The first infusion of an investigational drug that aims to delay or help to prevent the earliest memory loss due to Alzheimer’s disease took place in September at Butler Hospital in Providence, R.I., researchers announced.
An interesting development is that apparently an experimental drug, aimed to help people with Alzheimer’s, could play a role in helping children with certain types of Autims. Read the full story in our link for today.
Clinical trials of Alzheimer’s medicines have failed frequently but now researchers believe that this may have been caused by the drugs given too late. So if they could just develop a test that would detect Alzheimer’s earlier, it would make the drugs that have failed for use later in the process, so much more productive.
A laboratory study has found that the asthma drug salbutamol prevents the formation of tangles of fibrous protein that are a hallmark of Alzheimer’s disease. The next step will be to test the drug in animal models of the disease.
For this to hit the market: There are two drugs that have been developed by Salk Institute researchers to successfully treat Alzheimer’s in mice—and now, they have found that the very same drug compounds can also slow the aging process in the brains of healthy older mice.
Despite many promising leads, more than 120 drug treatments for Alzheimer’s disease have failed. But Cambridge-based biotech company Biogen revived hope on Tuesday with its announcement that it would seek Food and Drug Administration approval for a drug it abandoned earlier this year.
The biotech world went into a full-on frenzy Tuesday when drug giant Biogen dropped this whopper: The company is reviving its Alzheimer’s drug hopeful, aducanumab, after leaving it for dead all the way back in March. In fact, it’s marching forward with a Food and Drug Administration (FDA) application to approve the drug for certain patients facing cognitive decline.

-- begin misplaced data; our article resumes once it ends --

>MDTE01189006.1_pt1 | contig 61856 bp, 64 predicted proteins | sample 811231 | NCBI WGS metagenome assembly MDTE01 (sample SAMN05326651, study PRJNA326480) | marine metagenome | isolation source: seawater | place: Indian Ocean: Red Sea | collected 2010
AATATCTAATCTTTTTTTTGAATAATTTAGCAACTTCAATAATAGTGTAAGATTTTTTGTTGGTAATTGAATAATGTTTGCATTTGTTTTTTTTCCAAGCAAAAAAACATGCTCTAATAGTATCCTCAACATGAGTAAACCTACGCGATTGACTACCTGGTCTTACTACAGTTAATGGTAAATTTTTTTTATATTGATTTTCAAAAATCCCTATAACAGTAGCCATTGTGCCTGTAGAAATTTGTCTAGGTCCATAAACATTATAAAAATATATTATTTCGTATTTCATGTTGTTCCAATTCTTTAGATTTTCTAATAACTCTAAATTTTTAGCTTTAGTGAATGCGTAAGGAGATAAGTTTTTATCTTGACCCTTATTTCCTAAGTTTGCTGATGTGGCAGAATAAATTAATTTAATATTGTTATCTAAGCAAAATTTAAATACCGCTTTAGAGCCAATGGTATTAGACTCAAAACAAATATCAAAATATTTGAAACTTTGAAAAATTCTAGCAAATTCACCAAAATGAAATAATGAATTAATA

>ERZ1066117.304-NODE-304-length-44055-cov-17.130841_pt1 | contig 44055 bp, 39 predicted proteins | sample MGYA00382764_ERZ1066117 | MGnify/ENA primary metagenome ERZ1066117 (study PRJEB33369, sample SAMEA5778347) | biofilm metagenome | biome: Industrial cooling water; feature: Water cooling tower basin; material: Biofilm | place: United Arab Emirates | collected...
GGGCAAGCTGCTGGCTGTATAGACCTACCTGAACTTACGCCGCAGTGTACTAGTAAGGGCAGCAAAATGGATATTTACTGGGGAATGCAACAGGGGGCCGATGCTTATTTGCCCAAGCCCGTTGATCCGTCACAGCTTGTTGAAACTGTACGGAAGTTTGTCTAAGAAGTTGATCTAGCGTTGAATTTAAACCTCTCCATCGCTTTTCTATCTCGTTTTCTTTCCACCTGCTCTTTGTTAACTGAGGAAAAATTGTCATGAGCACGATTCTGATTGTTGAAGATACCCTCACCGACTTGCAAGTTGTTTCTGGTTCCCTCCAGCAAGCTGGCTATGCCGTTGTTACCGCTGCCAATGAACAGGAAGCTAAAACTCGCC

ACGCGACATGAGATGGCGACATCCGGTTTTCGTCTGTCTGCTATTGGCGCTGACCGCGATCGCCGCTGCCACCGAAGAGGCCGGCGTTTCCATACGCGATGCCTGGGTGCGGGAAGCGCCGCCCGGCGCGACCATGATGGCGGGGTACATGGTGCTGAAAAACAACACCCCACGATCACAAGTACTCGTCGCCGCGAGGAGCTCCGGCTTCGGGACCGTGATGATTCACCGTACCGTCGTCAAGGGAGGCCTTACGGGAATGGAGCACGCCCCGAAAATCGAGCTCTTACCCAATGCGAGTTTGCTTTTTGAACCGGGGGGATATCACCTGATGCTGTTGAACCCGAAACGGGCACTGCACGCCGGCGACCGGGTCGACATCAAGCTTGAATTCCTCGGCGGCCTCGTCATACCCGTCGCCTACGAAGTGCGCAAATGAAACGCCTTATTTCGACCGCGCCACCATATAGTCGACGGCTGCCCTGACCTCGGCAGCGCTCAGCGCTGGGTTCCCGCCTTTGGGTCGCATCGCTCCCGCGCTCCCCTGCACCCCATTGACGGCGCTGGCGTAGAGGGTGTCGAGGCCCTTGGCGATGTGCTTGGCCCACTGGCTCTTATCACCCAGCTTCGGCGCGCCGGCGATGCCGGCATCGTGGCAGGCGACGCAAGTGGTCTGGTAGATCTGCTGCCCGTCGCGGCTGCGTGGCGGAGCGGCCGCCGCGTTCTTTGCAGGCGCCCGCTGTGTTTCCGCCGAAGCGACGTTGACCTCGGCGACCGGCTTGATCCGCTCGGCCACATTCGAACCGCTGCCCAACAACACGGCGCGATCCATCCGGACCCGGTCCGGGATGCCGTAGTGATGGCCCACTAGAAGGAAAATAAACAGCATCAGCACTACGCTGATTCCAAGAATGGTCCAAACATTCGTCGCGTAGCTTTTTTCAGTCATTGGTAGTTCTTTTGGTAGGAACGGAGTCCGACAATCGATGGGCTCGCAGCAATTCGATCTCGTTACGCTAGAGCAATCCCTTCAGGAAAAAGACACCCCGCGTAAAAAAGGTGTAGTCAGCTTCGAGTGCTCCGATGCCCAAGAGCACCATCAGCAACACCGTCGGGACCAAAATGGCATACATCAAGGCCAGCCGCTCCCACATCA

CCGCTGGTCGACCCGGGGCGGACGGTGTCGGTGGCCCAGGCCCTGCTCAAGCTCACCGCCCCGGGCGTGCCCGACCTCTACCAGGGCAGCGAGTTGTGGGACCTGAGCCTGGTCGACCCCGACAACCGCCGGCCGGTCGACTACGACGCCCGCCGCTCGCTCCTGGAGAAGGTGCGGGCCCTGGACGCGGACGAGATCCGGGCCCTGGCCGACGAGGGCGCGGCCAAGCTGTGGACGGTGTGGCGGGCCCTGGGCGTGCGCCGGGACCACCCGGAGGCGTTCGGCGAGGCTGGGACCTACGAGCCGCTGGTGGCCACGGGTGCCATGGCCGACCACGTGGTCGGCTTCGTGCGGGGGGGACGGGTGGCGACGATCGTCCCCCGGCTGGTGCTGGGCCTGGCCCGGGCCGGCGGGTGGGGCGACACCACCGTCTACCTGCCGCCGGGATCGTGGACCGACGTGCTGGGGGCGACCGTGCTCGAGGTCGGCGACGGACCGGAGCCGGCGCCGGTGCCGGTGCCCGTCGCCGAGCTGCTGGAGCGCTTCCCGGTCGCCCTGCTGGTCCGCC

An Alzheimer’s vaccine developed by a privately held Slovakian biotech firm showed early signs of efficacy in a mid-stage trial, a rare step forward in the fight against the brain-wasting disease, the company said on Monday.
The companies developing aducanumab, Biogen and its partner Eisai, announced that they halted two late-stage trials of the experimental drug after an independent group’s analysis showed that the trials were unlikely to “meet their primary endpoint.”
The Cambridge, Massachusetts-based biotech giant joins a long list of companies in the last decade that have failed to find a treatment for Alzheimer’s.
Check out the project in the link for today. The claim is a novel process to find a way to immunize against Alzheimer’s disease. Not sure how this low budget will win from all the billions already spent by the large pharmaceutical companies but see for yourself.
A new drug shows promising results: Early results indicate that the drug could reverse natural, age-related cognitive decline. Researchers also believe that it might help patients whose memories are impaired because of conditions such as depression, schizophrenia and Alzheimer’s disease.